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Exploring the Universe's Big Picture

June 21, 2012

Bob Hunt, a member of Catawba Valley Astronomy Club, prepares the O. N. Rich 10-inch, f9.2 Newtonian reflecting telescope on split ring mount (in the Lucile Miller Observatory dome).

Simply owning a big telescope doesn’t make someone an astronomer or even an observer. This bit of sage advice is from Jeff Whisenant, a member of Catawba Valley Astronomy Club and a contributing columnist for Outlook.

“For those with a general interest in astronomy, there’s no need to purchase a telescope,” Whisenant said. “At lot of folks join our club because they don’t want to buy their own. On the other hand, a lot of folks want to buy their own telescope.”

CVAC members try to discourage a hasty purchase because too often buyers tend to become a victim of advertising.

“We try to discourage buying telescopes with a go-to button or computer because they are difficult to set up, align and use,” Whisenant said. “Become observers first. Start with a Dobsonian telescope, named after John Dobson.

“These ‘scopes are simple to move, stable, there’s no tripod and no oddball positions to get into,” he said. “For $800, you’re ready to go.”

The best advice, though, is to visit Lucile Miller Observatory and talk to club members.

CVAC, a legally  separate organization from Lucile Miller Observatory, is part of the Catawba County school system and is located on the campus of Maiden Middle School. CVAC provides volunteers to maintain the equipment at the observatory and to present astronomy programs at the observatory or offsite. The Catawba Valley Astronomy Club receives no tax dollars from the school system, and members provide their services to them at no charge.

“Club members do the work and routine maintenance, and Catawba County school system pays for utility and landscaping costs,” Whisenant said.

CVAC members give freely of their time and expertise in a number of ways. On the first Friday of each month, rain or shine,  CVAC members offer free monthly star gazes at Lucile Miller Observatory.

It’s part of their commitment to outreach, and, well, just share their enjoyment of viewing the skies through telescopes.

“In 2002, we made the decision to incorporate as a non-profit,” Whisenant said. “Outreach has really taken off since then.”

CVAC increased their association with Lucile Miller Observatory and made the telescopes available to the public.

“These are good telescopes — high-end, amateur grade,” Whisenant said. “The majority of the many telescopes here belong to the school system. It’s an arsenal of telescopes not found in many schools.

“The fourth largest telescope in the state (N.C.) is here,” he added. “It’s 12 feet high, and the diameter (of the mirror) is 25 inches.”

Whisenant said there are not many free standing observatories at schools, so club members try  to be good stewards and respect the equipment.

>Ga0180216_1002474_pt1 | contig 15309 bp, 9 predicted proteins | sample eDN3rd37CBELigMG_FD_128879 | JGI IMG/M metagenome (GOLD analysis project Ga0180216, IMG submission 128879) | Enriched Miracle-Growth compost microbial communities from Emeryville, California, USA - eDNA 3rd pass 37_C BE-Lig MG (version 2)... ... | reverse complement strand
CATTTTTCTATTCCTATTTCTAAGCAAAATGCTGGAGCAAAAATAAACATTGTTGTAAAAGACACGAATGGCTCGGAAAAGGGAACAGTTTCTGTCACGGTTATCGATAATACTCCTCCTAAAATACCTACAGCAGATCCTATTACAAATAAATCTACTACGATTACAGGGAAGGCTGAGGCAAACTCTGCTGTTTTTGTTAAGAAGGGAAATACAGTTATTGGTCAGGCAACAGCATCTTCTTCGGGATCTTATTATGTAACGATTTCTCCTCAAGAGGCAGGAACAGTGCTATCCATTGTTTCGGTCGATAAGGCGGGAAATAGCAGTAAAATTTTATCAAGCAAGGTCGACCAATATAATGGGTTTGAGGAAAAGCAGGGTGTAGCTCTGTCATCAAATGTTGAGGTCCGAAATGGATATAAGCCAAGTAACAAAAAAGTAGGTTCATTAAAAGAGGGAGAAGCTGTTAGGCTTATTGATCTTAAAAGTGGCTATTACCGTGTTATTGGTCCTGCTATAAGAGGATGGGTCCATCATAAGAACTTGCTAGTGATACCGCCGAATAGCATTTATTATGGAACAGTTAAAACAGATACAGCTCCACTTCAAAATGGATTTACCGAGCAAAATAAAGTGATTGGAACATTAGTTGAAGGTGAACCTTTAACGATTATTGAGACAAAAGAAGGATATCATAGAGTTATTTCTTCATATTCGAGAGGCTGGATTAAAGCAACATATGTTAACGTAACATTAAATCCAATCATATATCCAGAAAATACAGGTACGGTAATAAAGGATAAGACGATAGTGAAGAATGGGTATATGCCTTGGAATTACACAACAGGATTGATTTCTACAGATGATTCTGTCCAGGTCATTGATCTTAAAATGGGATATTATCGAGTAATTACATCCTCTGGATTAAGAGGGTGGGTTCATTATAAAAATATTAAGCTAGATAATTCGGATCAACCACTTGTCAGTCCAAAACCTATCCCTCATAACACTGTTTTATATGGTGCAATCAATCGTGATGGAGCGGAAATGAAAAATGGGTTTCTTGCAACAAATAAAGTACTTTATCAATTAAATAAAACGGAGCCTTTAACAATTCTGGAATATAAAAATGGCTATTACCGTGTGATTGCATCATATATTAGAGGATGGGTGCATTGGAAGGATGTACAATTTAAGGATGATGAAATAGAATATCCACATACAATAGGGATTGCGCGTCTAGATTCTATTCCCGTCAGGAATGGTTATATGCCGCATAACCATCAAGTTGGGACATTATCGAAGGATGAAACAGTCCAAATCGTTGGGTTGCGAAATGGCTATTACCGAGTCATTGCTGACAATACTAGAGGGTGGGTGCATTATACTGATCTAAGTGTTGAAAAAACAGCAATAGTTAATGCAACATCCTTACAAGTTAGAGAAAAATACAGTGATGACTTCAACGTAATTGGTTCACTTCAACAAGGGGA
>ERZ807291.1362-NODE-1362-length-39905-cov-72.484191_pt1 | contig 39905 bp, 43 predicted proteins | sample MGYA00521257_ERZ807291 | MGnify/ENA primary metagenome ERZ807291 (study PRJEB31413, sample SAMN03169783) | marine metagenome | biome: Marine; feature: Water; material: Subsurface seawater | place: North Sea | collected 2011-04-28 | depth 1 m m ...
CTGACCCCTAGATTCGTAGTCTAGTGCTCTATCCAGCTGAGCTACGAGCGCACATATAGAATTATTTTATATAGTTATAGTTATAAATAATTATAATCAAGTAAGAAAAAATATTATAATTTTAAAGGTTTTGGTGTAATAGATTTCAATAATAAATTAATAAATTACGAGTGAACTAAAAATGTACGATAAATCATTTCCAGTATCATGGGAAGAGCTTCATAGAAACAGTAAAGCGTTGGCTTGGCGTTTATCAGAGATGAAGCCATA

“Using a professional planet system is as good as it gets,” Whisenant said. “We usually have 50-75 people visit us for Friday public observing.

During that time, club members answer questions and show visitors the skies above the Catawba Valley. Visitors are encouraged to bring telescopes for adjustment or simply how to use them.

Astronomy is a challenge, and it’s fun, Whisenant said, who has observed the skies since 1980. In 1989, he joined the CVAC and became serious about astronomy. Now, he wants to share his knowledge and love with others.

“I just like to get people to go outside and look — get a star chart off our website, take it, follow instructions and make sure it’s the right chart for the month,” he said. “Hold the star chart the way it says to hold and start looking for patterns.”

Club members agree that astronomy is like learning to drive. If you sit in class, you don’t learn to drive.

“Go out and see it for yourself, night after night,” he said. “Sooner or later, you’ll have one of those ‘aha’ moments, and it all makes sense.”

Whisenant advises prospective  observers to keep an open mind and don’t be afraid of astronomy.

“All we’re trying to do is look at the big picture,” he added. “Studying astronomy opens peoples minds to the vastness of space. It’s a good way to learn how big space is and how empty it is.”

“Poets like the notion of a sky full of twinkling stars,” Whisenant said. “They find the slight variations of light intensity appealing.

“Astronomers see twinkling stars as as sign of unstable atmosphere. We need our views of stars and planets to be crisp and sharp. When the stars twinkle, the images in the telescope move and are distorted.”

CVAC member Henry Earle moved to Hickory 18 years ago from upstate New York. His interest in astronomy began when he was a child.

“One of my first books was ‘The Space Shuttle Operator’s Manual,’” Earle laughed. “I was 7 or 8.
Earle admitted he didn’t know much about Maiden until several years ago.